The 2022 heatwave is estimated to have led to at least 90 deaths across India and Pakistan, a first attribution study that looks specifically at the recent spells of heatwaves across northwest India and southeast Pakistan and quantifies the influence of climate change said on Monday.
The number is not from any official records, the study said, adding, it is based mostly on media reports.
"In Pakistan and India, extreme heat hits hardest for people who must go outside to earn a daily wage (e.g. street vendors, construction and farm workers, traffic police), and consequently lack access to consistent electricity and cooling at home, limiting their options to cope with prolonged heat stress," climate scientists who carried out the study said.
Rising temperature from more intense and frequent heatwaves will render coping mechanisms inadequate as conditions in some regions meet and exceed limits to human survivability, the study said. However, when asked about the source of the number, one of the scientists, Aditi Kapoor from Red Cross Red Crescent Climate Centre, The Hague, Netherlands, said, "These are based mostly on media reports. There are no official records as yet. And in many cases, there is no direct mention of 'heat stroke' as a cause of death but for a person with certain physical ailments, his or her condition is aggravated resulting in death due to heat waves."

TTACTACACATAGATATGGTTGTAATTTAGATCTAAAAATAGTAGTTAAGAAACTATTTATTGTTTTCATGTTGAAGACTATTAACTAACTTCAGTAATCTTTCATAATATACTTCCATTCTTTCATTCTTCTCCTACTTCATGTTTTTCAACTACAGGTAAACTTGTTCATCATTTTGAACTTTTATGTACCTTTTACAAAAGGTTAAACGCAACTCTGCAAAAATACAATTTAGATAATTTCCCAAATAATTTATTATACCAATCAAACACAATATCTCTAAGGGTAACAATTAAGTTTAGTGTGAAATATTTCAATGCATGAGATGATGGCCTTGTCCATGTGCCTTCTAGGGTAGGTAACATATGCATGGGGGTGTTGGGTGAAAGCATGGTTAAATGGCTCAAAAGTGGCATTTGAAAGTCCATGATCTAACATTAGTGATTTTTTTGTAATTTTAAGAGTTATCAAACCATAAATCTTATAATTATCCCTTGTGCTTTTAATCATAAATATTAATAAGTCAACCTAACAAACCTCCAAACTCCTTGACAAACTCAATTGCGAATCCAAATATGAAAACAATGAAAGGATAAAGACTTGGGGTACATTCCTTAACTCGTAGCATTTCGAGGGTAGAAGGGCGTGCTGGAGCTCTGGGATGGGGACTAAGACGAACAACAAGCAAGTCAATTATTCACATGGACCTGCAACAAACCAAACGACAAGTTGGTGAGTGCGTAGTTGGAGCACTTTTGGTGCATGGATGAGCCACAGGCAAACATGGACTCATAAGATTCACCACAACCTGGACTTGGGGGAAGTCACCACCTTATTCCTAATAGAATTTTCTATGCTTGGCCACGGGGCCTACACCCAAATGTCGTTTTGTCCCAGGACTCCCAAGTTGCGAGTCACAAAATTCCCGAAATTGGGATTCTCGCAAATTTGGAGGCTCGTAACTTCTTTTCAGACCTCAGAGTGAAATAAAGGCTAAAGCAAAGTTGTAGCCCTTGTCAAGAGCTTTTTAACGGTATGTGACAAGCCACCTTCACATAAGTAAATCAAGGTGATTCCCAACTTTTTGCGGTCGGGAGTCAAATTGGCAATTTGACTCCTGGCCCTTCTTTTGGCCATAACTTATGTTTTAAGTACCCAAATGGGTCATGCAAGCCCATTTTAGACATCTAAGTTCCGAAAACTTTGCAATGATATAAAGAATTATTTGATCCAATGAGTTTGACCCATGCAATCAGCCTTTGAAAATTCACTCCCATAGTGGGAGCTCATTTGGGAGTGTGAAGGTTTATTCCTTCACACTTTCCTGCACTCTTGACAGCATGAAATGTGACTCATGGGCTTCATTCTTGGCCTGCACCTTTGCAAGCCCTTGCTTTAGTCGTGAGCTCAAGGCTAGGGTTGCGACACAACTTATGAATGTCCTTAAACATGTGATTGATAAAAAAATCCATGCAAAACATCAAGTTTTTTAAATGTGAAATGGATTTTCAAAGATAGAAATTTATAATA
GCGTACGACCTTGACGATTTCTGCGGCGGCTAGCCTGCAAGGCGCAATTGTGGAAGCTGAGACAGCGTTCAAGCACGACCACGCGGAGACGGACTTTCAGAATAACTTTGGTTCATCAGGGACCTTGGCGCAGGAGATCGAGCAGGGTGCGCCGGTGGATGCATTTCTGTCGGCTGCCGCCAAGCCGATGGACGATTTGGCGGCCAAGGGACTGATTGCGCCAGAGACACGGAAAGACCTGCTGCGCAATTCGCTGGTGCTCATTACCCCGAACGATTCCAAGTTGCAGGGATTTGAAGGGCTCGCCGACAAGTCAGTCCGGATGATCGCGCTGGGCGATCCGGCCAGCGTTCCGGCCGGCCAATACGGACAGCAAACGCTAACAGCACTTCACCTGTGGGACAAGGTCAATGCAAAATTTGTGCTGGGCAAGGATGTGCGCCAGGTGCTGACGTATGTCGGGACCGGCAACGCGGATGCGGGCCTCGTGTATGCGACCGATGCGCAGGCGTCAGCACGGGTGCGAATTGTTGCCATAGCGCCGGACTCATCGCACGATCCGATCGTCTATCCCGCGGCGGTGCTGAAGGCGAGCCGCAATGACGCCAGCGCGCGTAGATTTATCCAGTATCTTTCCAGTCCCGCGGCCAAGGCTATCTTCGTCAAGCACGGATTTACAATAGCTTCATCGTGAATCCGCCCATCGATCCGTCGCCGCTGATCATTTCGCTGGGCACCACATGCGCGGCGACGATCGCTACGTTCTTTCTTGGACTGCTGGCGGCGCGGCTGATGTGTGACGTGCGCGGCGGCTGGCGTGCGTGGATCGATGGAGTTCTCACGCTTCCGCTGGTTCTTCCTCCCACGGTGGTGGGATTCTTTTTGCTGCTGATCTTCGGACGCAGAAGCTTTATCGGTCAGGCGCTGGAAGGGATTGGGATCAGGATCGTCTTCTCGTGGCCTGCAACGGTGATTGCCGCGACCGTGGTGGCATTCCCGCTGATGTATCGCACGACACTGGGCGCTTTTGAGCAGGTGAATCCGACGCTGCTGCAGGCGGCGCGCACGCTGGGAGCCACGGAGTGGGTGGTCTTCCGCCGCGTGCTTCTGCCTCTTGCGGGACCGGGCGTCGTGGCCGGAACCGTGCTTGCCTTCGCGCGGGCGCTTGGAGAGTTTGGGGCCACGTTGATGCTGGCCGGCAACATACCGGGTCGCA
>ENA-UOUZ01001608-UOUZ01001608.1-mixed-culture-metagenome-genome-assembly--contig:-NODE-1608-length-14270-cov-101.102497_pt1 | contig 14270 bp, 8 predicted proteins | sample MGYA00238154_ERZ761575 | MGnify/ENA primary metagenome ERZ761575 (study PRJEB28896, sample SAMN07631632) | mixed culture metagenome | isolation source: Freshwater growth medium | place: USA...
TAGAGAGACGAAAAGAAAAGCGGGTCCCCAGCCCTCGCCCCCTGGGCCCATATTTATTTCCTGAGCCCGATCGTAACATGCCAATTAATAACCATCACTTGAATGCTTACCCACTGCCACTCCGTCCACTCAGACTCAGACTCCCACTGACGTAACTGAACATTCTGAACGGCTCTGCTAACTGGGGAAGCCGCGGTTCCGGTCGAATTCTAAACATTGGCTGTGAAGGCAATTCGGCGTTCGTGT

"Mitigating further warming is essential to avoid loss of life and livelihood," the multi-author team of scientists said.
The team also stressed on the benefits of adaptation. "While some losses will inevitably occur due to the extreme heat, it is misleading to assume that the impacts are inevitable. Adaptation to extreme heat can be effective at reducing mortality."
Heat Action Plans that include early warning and early action, awareness raising and behaviour changing messaging, and supportive public services can reduce mortality, the study said, adding, India's rollout of these has been remarkable, now covering 130 cities and towns.
Ahmedabad's Heat Action Plan has been a success and employed several practices including replacing tin or steel sheets on low income housing/shanties with eco-friendly, sturdy material, covered with greens or painted white that has resulted in definitely lesser heatwave impact and thus saved lives. "This success has inspired 130 cities and towns to go for Heat Action Plans," she said.
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